The African American Reformed Community Between Two Worlds
A DISTINCT African American Reformed community, with roots in the colonial period, had evolved in the Carolina low country during the antebellum period. More than the aggregate of individual members of Reformed churches, the community had taken institutional shape as a "church within a church," and had developed its own tradition that was both African American and Reformed. This community emerged at the end of the Civil War to form the basis for the new, yet old, black Presbyterian and Congregational churches in the low country.
The traditions of the community, its world view and ethos, marked it as it sought to respond to its new social context following emancipation. The freed men and women of the South found themselves in 1865 in a situation others around the world would increasingly face: how were they to respond to the modern world, and, in particular, how were they to respond to the aggressive expansion of Western civilization with its raw power supported by a complex array of cultural skills? Non-Western peoples, living in cultures that had evolved in response to unique circumtances, would face the "World Revolution of Westernization" as a powerful cultural imperialism.1 How were they to live in the modern world if they did not abandon their cultures and adopt that of the West? Was it possible to have a modern society without adopting the culture of the West on which modernity was base?2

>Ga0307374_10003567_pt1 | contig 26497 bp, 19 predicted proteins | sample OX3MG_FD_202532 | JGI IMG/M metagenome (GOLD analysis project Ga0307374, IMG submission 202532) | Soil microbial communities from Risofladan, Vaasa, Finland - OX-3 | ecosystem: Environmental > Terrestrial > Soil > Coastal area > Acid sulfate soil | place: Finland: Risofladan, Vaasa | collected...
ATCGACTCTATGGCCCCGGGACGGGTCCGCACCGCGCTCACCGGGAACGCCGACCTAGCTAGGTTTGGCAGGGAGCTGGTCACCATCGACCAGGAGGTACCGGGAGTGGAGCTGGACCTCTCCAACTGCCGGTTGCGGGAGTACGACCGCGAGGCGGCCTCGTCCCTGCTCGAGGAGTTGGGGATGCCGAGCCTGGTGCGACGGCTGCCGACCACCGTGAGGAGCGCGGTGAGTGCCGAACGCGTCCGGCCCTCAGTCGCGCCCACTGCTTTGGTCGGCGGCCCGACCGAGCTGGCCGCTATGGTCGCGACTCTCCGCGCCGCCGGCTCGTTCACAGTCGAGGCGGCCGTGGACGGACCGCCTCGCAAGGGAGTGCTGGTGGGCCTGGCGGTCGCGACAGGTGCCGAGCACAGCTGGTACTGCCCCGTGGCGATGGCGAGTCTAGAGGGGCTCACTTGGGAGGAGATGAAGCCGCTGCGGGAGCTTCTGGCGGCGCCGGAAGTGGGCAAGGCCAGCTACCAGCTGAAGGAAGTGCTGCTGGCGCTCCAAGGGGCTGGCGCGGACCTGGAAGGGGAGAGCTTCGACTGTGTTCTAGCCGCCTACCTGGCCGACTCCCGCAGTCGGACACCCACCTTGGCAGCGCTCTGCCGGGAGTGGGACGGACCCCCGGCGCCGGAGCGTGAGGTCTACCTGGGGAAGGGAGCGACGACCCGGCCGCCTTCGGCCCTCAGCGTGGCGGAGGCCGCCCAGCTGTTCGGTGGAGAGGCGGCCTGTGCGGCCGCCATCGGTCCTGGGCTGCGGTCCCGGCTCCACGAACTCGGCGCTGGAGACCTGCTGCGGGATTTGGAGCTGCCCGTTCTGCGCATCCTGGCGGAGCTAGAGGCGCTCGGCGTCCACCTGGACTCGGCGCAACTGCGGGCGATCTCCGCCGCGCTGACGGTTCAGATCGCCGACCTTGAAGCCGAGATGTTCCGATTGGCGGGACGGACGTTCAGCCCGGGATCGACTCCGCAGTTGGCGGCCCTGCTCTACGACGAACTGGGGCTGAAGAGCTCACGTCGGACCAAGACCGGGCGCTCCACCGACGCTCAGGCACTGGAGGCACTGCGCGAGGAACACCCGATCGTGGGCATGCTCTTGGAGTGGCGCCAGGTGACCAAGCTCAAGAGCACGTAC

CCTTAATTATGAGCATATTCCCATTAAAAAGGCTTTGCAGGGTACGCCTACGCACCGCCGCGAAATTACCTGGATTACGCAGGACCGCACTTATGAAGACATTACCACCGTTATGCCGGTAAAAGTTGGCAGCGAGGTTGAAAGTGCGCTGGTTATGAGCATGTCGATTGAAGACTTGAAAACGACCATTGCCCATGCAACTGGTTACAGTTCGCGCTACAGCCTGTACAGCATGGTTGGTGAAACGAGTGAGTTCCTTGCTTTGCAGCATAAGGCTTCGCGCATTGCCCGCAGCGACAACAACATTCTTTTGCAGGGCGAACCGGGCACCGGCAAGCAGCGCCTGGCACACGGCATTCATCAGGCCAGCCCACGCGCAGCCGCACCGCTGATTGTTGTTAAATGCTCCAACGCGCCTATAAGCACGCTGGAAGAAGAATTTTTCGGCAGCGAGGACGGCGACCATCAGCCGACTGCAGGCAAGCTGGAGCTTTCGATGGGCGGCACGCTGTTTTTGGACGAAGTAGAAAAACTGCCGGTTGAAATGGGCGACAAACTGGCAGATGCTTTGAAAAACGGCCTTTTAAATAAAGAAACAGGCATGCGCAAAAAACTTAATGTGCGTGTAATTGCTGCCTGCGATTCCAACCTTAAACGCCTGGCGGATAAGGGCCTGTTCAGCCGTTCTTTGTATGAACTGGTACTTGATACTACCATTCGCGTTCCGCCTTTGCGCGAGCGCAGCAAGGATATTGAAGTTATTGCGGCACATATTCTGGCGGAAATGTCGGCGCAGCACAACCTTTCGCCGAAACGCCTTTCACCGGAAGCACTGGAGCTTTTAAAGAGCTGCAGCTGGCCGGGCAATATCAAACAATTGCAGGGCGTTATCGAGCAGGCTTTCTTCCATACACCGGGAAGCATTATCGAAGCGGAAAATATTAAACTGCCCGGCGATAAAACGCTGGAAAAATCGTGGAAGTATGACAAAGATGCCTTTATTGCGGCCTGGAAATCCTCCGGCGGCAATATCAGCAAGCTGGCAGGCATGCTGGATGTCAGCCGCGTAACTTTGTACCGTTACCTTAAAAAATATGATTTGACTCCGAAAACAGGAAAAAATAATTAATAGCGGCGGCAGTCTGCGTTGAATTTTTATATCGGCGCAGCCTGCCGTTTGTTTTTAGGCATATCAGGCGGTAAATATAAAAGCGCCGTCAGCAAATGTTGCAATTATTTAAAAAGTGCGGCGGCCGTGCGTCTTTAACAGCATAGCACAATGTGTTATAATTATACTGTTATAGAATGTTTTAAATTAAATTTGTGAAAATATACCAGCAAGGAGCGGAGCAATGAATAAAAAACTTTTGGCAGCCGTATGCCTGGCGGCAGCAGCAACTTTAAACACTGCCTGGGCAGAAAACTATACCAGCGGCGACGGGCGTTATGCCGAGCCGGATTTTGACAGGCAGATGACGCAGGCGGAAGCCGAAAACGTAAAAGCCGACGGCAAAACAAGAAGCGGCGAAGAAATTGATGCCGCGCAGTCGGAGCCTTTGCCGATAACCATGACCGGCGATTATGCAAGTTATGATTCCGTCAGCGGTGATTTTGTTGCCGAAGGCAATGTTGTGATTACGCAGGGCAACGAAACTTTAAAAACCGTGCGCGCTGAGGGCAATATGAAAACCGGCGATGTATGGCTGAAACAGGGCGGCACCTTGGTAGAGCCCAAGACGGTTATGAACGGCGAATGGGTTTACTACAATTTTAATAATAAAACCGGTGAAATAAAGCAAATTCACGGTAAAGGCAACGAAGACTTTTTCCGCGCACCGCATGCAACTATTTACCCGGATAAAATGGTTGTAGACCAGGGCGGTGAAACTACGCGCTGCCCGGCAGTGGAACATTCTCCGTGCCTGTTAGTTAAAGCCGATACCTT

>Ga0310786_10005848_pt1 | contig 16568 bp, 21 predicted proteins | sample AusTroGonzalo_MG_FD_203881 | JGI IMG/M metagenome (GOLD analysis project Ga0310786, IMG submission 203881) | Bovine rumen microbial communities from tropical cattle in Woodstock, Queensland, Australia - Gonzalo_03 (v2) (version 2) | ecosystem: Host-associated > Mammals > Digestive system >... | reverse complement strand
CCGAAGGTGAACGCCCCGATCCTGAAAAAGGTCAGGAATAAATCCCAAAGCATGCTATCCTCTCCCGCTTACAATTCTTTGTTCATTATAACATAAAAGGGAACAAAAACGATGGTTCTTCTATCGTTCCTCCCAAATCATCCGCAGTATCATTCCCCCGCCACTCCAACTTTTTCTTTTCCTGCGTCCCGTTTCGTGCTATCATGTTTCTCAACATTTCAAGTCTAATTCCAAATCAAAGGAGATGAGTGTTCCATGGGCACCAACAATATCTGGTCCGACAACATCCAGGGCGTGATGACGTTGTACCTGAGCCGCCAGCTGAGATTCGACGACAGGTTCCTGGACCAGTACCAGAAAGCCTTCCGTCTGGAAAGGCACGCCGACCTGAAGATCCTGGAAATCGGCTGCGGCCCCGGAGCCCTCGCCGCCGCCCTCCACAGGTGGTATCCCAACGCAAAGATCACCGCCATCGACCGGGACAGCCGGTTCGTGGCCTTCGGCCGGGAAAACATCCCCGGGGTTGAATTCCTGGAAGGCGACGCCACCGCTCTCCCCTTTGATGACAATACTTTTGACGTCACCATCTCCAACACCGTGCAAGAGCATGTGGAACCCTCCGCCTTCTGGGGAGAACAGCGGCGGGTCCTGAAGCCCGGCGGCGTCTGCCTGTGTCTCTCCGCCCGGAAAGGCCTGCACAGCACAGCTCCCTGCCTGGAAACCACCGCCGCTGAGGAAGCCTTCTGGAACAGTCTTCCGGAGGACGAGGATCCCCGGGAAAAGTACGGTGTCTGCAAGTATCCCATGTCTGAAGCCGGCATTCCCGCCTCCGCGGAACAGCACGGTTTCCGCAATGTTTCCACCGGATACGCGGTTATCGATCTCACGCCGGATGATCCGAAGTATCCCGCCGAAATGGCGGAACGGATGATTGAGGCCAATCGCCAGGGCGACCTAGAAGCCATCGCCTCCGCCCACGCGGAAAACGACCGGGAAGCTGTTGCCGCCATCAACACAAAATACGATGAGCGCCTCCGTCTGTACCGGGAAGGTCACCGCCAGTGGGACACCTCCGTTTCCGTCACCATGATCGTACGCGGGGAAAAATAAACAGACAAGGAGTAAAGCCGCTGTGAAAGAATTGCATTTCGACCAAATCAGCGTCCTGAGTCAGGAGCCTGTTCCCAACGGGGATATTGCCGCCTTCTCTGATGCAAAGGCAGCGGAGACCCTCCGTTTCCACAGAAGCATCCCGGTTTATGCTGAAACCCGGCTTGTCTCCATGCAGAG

For the freed men and women of the South, this momentous question for the twentieth century would have its own distinct shape: how were they to respond, and what resources did they bring in response, to this "World Revolution of Westernization," that had come to them from the outside as a liberator? Put most simply, were the freed African Americans to join the "mainstream" of American life that had overwhelmed the white South and freed the slaves? Were African Americans, as they faced the continuing power of racism, to internalize the values and world view of their liberators--in particular, the ascetic self-discipline and sense of civic responsibility and cooperation that marked the